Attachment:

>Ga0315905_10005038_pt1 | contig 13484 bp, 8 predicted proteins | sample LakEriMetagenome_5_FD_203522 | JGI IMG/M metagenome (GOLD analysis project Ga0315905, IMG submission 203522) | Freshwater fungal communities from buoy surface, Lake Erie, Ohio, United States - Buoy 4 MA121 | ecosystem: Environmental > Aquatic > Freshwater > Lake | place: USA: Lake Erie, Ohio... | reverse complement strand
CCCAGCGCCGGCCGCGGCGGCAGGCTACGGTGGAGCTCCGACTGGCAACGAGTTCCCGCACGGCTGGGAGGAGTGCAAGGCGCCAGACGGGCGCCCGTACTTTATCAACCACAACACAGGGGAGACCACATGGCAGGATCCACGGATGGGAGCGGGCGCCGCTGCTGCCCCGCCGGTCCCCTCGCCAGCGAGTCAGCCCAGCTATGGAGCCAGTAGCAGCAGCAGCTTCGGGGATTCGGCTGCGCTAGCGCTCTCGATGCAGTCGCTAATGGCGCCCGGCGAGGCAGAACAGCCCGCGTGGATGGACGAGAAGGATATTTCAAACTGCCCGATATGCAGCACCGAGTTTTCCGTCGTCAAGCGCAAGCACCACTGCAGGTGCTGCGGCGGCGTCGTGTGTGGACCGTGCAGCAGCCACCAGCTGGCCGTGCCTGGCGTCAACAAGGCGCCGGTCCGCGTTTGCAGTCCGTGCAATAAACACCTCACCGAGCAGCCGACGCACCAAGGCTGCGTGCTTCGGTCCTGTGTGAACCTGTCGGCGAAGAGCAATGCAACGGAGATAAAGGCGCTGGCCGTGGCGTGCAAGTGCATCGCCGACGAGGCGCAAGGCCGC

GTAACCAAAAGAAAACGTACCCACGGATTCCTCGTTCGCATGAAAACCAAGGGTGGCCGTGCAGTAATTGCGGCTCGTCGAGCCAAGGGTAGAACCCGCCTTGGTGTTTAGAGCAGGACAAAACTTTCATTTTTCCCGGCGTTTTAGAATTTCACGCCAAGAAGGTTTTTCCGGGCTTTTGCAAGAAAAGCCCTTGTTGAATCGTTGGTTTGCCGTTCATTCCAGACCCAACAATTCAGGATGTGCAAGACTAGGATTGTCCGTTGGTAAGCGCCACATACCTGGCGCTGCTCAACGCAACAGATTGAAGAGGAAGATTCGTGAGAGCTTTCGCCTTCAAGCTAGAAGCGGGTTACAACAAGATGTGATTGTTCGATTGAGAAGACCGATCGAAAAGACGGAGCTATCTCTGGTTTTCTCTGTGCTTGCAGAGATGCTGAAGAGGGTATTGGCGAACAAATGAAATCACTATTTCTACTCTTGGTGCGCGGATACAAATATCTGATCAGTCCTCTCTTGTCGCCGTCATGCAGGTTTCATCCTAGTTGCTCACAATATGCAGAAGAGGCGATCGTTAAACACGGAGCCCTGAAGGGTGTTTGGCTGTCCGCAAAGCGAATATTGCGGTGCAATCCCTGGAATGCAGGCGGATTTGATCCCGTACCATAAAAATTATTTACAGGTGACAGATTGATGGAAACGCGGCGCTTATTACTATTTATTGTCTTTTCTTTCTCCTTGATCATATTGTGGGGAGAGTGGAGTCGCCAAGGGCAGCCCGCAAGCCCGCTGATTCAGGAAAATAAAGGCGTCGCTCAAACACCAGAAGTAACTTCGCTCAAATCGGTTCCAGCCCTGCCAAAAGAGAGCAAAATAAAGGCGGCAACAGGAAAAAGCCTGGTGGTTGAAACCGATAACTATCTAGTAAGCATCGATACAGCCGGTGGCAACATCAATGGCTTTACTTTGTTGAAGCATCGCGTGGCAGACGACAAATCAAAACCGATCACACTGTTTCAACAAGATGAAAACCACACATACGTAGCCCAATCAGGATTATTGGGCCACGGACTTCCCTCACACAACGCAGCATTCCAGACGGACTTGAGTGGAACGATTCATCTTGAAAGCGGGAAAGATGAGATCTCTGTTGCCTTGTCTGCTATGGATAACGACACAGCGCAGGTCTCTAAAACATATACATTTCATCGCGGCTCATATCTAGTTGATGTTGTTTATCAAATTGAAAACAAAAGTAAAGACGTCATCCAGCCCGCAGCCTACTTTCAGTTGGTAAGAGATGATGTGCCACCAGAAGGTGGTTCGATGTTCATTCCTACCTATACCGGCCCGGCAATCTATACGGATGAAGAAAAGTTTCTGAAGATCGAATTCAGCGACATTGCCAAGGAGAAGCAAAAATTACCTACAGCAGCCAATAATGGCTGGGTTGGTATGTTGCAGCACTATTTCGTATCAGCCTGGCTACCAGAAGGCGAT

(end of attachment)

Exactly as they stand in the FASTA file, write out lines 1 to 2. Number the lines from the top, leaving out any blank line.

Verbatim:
>Ga0315905_10005038_pt1 | contig 13484 bp, 8 predicted proteins | sample LakEriMetagenome_5_FD_203522 | JGI IMG/M metagenome (GOLD analysis project Ga0315905, IMG submission 203522) | Freshwater fungal communities from buoy surface, Lake Erie, Ohio, United States - Buoy 4 MA121 | ecosystem: Environmental > Aquatic > Freshwater > Lake | place: USA: Lake Erie, Ohio... | reverse complement strand
CCCAGCGCCGGCCGCGGCGGCAGGCTACGGTGGAGCTCCGACTGGCAACGAGTTCCCGCACGGCTGGGAGGAGTGCAAGGCGCCAGACGGGCGCCCGTACTTTATCAACCACAACACAGGGGAGACCACATGGCAGGATCCACGGATGGGAGCGGGCGCCGCTGCTGCCCCGCCGGTCCCCTCGCCAGCGAGTCAGCCCAGCTATGGAGCCAGTAGCAGCAGCAGCTTCGGGGATTCGGCTGCGCTAGCGCTCTCGATGCAGTCGCTAATGGCGCCCGGCGAGGCAGAACAGCCCGCGTGGATGGACGAGAAGGATATTTCAAACTGCCCGATATGCAGCACCGAGTTTTCCGTCGTCAAGCGCAAGCACCACTGCAGGTGCTGCGGCGGCGTCGTGTGTGGACCGTGCAGCAGCCACCAGCTGGCCGTGCCTGGCGTCAACAAGGCGCCGGTCCGCGTTTGCAGTCCGTGCAATAAACACCTCACCGAGCAGCCGACGCACCAAGGCTGCGTGCTTCGGTCCTGTGTGAACCTGTCGGCGAAGAGCAATGCAACGGAGATAAAGGCGCTGGCCGTGGCGTGCAAGTGCATCGCCGACGAGGCGCAAGGCCGC